I am the inheritor of lesbian/feminist culture. I am one of those the women who started Michfest in 1975 were dreaming of–a generation of lesbian/feminists who might come along behind and build on what they started. So many of those women did not have children of the body, but I am nevertheless their sister-daughter; perhaps I am also their sister-lover, for I surely love them and what they built, passionately, with my whole self, heart/mind/body/soul. And I am here to tell you that, as the creative bloom of an oppressed group, that culture is valid, on its own terms. It has the right to exist as it sees fit. It has the right to define itself in any way it chooses. It has the right to a political analysis that makes sense from where it, we, I stand. I am here to tell you–if you are not living in the world as a lesbian, as a woman who loves women, who puts lesbians first, lesbian/feminist culture is not yours. If you are attempting to appropriate lesbian/feminist culture for the purposes of destroying all it has tried to build, your claim to it is not legitimate. I have spent countless hours of my time and a pretty nice chunk of change working on an archive to preserve some of the political writing of that culture–not because I approve of everything that’s in it, but because I think the history of my people and their struggles is important, and deserves to be known and understood by all people who claim to want justice.

Hear hear!  The crowd is on its feet, standing, waving, and cheering,  Amy.  Rock on!

 Heart

Discussion

39 thoughts on “The Erasure of Lesbian/Feminist Politics and Culture

  1. YES, Amy is so cool. What a woman!

    Posted by rhondda | January 4, 2007, 7:42 pm
  2. Wow Amy. I read the whole entry on your site, and I encourage everyone to pay a visit, read the entire body of work. I am still digesting the whole entry, and will read it again, along with sending it out to others that would benefit from reading what I call an excellent writing.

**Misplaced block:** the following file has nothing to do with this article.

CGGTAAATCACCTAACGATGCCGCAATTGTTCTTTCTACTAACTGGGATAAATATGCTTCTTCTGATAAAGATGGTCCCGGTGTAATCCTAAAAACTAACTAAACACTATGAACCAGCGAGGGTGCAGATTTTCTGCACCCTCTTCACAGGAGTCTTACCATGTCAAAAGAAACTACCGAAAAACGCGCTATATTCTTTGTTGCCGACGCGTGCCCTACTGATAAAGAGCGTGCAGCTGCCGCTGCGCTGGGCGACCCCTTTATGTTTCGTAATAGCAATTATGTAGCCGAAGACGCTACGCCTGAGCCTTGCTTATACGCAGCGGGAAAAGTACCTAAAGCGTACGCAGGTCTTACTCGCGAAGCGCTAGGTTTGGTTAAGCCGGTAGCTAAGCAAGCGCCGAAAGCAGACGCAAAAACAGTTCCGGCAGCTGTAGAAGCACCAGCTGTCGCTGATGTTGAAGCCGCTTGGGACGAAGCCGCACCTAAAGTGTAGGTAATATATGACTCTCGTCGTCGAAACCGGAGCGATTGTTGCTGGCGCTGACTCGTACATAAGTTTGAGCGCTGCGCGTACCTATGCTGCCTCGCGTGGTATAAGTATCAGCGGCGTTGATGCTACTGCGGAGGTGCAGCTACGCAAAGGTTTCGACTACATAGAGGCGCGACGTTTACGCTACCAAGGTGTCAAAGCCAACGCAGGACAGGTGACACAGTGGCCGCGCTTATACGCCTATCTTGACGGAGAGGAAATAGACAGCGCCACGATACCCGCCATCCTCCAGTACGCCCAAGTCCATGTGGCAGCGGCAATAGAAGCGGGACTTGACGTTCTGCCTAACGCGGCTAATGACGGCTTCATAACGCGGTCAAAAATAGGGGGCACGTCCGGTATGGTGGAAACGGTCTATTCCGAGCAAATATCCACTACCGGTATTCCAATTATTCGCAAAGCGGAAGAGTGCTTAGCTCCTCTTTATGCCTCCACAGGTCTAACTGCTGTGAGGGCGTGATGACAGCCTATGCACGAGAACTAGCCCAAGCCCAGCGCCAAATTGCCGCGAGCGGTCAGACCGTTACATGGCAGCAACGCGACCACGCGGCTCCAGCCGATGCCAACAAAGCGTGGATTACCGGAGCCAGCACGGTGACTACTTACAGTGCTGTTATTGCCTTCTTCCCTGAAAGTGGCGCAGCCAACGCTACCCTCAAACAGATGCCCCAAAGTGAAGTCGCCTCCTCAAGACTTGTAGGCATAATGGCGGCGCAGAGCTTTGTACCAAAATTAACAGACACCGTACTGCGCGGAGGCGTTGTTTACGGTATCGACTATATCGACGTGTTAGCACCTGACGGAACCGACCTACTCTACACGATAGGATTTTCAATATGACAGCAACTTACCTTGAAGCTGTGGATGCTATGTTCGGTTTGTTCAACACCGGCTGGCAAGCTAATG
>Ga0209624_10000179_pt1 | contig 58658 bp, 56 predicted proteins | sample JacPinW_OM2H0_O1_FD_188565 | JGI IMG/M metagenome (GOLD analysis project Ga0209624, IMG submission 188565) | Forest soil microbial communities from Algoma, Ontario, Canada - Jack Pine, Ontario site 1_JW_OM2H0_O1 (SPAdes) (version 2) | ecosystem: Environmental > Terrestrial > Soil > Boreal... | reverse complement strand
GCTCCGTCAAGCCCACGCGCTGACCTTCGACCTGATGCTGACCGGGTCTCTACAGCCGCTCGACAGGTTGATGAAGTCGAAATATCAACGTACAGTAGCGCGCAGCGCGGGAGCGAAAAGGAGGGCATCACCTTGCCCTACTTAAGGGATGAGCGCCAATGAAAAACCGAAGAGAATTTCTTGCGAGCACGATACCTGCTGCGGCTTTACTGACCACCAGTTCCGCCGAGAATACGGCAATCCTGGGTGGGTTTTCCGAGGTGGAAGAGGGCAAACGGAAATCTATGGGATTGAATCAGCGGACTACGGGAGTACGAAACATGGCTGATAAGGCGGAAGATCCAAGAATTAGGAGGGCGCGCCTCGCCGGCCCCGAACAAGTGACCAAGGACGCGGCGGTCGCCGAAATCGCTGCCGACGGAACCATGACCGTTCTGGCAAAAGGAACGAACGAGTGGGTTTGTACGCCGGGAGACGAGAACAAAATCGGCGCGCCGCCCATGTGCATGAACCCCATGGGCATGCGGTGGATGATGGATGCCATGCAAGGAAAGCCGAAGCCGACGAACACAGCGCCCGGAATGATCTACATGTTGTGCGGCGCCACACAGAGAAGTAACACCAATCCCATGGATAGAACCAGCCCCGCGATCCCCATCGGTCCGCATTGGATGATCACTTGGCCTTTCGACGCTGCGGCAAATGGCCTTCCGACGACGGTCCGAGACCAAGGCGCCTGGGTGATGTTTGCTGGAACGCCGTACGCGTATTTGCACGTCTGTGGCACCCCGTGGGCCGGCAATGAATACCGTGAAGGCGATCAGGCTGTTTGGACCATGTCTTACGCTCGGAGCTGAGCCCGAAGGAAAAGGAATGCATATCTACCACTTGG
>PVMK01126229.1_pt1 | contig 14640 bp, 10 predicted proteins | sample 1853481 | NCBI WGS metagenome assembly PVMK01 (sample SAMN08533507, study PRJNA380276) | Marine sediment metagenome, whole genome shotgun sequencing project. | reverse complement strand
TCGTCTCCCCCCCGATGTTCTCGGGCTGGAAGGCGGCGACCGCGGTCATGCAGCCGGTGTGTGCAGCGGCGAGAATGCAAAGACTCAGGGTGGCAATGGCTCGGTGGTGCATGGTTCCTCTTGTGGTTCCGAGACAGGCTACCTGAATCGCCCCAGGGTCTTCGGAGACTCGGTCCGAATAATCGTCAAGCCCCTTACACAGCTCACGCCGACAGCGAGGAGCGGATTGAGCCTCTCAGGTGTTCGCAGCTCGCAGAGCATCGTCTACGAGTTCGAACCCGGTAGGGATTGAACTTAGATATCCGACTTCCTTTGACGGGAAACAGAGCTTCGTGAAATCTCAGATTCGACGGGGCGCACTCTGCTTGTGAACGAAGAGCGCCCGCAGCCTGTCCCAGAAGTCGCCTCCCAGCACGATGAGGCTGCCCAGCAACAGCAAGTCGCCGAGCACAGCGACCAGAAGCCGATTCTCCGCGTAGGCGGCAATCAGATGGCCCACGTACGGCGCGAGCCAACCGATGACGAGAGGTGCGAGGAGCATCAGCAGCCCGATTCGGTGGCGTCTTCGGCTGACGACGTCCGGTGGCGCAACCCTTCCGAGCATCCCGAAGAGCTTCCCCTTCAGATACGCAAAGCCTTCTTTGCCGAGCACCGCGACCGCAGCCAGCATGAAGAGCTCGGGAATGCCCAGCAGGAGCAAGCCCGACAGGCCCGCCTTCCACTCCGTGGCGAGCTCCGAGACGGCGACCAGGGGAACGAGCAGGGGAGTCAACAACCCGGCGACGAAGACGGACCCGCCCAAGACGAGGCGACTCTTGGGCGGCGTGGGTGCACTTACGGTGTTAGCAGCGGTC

Amy, thank you.

    Posted by uppitybiscuit | January 4, 2007, 7:56 pm
  3. Yes. Anyway, on that Michfest issue, call me naive or -phobic, but I cannot figure out why anyone would want to crash any particular festival or part of a festival … or let ONE festival or part of a festival be for ‘women-born-women’ only … etc., etc. … it seems for all the world like a typical attitude of MEN. Sorry, but it does.

    Posted by profacero | January 4, 2007, 9:13 pm
  4. …p.s. typo above: I meant, NOT let one festival or part of a festival be for ‘women-born-women’ only.

    [And yes, I realize that making this comment I am discounting the experience of those who suffer because they do not have women’s bodies, or because they have acquired them and now suffer discrimination for that reason. But I hear in that complaint that men (or ex-men)’s suffering is more important than women’s.]

    […p.p.s.: barging in places is what the typical male does … and b****ing because of having been excluded from someone’s party is what the typical middle school student does.]

    Posted by profacero | January 4, 2007, 9:20 pm
  5. And that, profacero, is why I appreciate you so dang much.

    Well, one reason!

    Heart

    Posted by womensspace | January 4, 2007, 9:21 pm
  6. Because men cannot take no for an answer? That is not my answer, but it is something that might be my answer. (I am just learning still). A good friend who is a breast cancer activist said that women’s voice on breast cancer got heard when they look at and borrowed from the tactics the male AIDS activists used in the strategies of that struggle. Men do not take no for an answer.

    Posted by Pony | January 4, 2007, 9:22 pm
  7. Sorry profecero and heart, we cross posted.

    Posted by Pony | January 4, 2007, 9:26 pm
  8. I hear in that complaint that men (or ex-men)’s suffering is more important than women’s